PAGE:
The COVID-19 pandemic impacted most sports leagues in some way, but the shift from the Professional Fighters League was perhaps particularly notable. In April 2020, they made the decision to postpone their 2020 season entirely and shift their focus to studio and film content (including the launch of their own PFL Studios brand) and preparing for 2021. And last fall, PFL CEO Peter Murray spoke to AA about how he was optimistic the studio shift would pay off in 2021.
A year later, after the PFL 2021 season did in fact demonstrate strong ratings growth, Murray (shown at right above handing a million-dollar check to PFL women’s lightweight world champion Kayla Harrison in October) spoke to AA again. This time, he talked about how the 2020 postponement and studio shift looks in retrospective, how this season went, and about the massive live events expansion the PFL has planned for 2022. First, Murray said that they’re happy with the call they made in 2020, because it wouldn’t have been feasible to do their full season under the conditions that year (especially with their international fighter roster).
“2020 was such a difficult year for everyone, including all businesses and sports properties. We were fortunate in that COVID hit prior to the start of our season in 2020, so we made the decision to reschedule our third official season to 2021 because we wanted to really maintain the integrity of our season format and not do one-off events. We thought it was the right thing to do from that perspective, and also to keep our fighters safe; half of our fighter roster comes from around the world.”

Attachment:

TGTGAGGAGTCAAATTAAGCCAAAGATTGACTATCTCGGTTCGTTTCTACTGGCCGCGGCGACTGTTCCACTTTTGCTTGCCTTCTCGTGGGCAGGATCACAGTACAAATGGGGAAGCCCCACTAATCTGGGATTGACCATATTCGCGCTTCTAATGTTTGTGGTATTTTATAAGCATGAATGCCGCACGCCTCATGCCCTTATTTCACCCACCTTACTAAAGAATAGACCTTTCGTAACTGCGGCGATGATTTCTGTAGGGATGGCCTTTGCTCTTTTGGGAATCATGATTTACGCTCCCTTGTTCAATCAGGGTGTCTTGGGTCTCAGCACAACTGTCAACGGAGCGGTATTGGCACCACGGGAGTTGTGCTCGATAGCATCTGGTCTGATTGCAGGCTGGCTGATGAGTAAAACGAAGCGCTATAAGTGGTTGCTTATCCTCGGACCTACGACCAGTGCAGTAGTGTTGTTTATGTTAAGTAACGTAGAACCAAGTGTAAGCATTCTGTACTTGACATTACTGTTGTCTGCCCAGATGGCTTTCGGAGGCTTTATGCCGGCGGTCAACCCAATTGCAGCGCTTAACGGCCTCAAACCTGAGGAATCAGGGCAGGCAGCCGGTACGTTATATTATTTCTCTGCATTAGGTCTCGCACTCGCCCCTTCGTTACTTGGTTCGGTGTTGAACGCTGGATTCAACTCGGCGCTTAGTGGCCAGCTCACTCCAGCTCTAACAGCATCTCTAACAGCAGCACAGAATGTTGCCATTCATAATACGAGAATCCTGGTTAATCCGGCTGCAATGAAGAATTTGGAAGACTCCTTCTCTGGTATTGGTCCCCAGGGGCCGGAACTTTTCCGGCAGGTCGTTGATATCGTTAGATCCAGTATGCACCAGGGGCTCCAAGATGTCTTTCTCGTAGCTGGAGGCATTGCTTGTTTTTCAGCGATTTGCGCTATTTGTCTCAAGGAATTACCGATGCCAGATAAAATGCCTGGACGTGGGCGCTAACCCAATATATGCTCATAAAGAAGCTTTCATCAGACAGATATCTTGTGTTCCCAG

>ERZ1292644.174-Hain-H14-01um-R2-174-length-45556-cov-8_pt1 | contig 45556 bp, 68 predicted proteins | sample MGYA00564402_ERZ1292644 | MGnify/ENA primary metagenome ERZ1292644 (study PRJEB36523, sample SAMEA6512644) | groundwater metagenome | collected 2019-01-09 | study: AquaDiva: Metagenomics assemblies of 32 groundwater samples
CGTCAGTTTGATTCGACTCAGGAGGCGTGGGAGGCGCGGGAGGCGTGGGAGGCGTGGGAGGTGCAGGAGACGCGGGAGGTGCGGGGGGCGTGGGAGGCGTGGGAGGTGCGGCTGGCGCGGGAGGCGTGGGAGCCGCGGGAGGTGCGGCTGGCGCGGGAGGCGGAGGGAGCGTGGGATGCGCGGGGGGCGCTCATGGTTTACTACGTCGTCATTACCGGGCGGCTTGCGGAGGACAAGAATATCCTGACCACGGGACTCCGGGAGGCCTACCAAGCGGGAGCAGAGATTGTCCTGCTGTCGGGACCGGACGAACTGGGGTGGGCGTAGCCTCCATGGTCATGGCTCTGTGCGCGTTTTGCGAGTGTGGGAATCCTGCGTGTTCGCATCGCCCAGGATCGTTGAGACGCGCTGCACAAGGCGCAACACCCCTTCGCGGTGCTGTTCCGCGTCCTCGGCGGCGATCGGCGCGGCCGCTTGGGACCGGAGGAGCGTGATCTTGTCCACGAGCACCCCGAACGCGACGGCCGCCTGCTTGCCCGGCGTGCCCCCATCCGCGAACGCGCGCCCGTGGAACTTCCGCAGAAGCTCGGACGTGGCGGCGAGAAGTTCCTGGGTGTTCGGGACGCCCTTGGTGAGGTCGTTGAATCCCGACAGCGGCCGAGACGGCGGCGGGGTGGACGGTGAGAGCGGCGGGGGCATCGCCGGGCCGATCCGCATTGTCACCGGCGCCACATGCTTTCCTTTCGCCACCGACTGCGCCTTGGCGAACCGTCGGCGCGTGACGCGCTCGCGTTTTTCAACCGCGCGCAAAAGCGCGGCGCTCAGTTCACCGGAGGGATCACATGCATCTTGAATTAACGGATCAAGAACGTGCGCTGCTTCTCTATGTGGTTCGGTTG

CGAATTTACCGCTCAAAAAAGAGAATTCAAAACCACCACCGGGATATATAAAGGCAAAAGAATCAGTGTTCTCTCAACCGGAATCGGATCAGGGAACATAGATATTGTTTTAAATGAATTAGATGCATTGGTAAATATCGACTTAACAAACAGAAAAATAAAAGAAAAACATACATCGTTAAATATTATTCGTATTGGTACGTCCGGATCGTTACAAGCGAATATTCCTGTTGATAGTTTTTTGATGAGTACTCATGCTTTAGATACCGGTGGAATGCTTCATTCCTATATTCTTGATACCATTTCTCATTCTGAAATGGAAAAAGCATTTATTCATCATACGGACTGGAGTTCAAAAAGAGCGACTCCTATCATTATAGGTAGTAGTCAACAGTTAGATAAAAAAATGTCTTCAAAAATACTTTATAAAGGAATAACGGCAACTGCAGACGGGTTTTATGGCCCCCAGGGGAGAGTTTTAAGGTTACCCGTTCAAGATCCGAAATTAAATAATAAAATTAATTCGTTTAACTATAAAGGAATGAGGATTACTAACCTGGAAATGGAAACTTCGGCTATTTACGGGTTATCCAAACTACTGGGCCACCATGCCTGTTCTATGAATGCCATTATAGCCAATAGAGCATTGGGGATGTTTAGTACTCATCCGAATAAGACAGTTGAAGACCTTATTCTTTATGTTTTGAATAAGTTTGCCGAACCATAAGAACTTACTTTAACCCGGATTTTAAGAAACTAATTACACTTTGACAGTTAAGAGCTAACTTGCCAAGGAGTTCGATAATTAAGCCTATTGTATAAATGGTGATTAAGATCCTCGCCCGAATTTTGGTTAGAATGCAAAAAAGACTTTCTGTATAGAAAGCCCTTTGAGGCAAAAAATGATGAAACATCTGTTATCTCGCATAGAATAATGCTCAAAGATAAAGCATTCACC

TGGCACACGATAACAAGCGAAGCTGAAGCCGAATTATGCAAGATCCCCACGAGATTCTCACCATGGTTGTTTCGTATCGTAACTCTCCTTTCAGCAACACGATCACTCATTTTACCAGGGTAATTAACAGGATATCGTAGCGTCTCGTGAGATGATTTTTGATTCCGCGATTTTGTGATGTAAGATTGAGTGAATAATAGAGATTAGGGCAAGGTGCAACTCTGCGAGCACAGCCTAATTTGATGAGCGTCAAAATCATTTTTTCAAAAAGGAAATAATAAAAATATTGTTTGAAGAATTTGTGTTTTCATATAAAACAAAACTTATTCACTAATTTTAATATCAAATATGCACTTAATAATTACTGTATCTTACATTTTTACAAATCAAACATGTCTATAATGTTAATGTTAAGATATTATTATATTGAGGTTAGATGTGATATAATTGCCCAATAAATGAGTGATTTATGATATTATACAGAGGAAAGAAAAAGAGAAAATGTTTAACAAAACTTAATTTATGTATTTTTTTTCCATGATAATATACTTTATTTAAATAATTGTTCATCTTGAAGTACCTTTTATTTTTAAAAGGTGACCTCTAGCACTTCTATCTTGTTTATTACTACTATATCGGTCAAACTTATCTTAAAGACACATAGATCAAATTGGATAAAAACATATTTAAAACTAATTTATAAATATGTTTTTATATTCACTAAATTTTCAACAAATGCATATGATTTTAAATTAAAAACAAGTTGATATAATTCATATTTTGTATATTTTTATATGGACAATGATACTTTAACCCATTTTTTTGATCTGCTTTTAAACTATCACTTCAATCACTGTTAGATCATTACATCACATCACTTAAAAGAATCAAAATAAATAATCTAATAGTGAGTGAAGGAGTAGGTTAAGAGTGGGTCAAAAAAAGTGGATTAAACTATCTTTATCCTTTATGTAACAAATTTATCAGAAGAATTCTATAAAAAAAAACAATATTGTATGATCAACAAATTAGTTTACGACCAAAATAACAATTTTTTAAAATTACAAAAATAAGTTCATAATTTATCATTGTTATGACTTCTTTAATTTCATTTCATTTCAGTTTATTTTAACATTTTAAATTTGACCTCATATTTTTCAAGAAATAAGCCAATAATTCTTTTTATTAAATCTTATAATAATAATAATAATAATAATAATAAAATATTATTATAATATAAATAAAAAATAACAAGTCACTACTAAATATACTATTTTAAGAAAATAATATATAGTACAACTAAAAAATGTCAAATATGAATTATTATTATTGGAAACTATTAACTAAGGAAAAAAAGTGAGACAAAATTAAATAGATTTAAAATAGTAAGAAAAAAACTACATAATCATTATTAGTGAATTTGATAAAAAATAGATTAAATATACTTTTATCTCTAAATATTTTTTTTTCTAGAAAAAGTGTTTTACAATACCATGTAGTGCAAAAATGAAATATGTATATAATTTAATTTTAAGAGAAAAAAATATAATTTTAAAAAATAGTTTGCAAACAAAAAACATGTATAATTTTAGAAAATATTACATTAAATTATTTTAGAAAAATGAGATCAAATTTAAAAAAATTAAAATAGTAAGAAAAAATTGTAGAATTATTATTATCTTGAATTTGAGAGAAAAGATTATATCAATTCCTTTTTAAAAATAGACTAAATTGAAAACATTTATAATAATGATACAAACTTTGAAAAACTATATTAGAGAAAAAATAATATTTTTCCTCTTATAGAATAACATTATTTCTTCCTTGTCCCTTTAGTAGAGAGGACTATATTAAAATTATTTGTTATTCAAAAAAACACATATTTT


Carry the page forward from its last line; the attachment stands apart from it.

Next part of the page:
“It was a difficult decision, but it was the right decision, and we did come out of 2020 a lot stronger with respect to raising capital, expanding the PFL management team, and improving the product, starting with signing some incredible athletes and star talent and then refining our technology, tying that to new innovations with the smart cage. So we really ticked the box on all of that.”
He said the original content launch and expansion was particularly important in keeping them in fight fans’ minds and preparing a springboard for 2021.
“Absolutely, the strategy of launching an original content division and initiative under PFL Studios worked. It gave us the opportunity to keep the brand visible on multiple platforms, in the U.S. on ESPN both linear and digital, and we distributed that content around the world. And it was during a disruptive time where there wasn’t a lot of live sports content, even ancillary content ready to go. We were ready to go.”
“We told some stories about the sport, about certainly our league and our fighters, but also icons like Randy Couture, with that four-part series where PFL Studios told Randy’s story. Even though Randy didn’t fight in the PFL, he was a six-time champion in the UFC and an icon of the sport. So that was a privilege for us to tell his story.”
And Murray said that springboard paid off in a big way.
“The season was incredible. It was our best season since we’ve launched the PFL. Every year in our early stages is meaningful as we grow, and I’m proud of the team. I’m proud that we’ve secured the number-two position in the world in the sport in every metric. We’re very proud of that.”
“And this season, we had incredible new fighter signings, and it all came down to great fights and great packaging for our season format. Our audience here in the U.S. was up 100 percent versus the 2019 season, putting us as the fastest-growing sports property period, not just in combat or MMA, but in all of sport. I think the proof is in the audience results and the quality of the fighters, the fights, and the execution.”
He said that sets them up to launch a number of new live events in 2022.
“2022’s going to be all about expanding our portfolio of live event properties. Number one, we will expand the number of events tied to our season format. Our championship will be two events versus one.”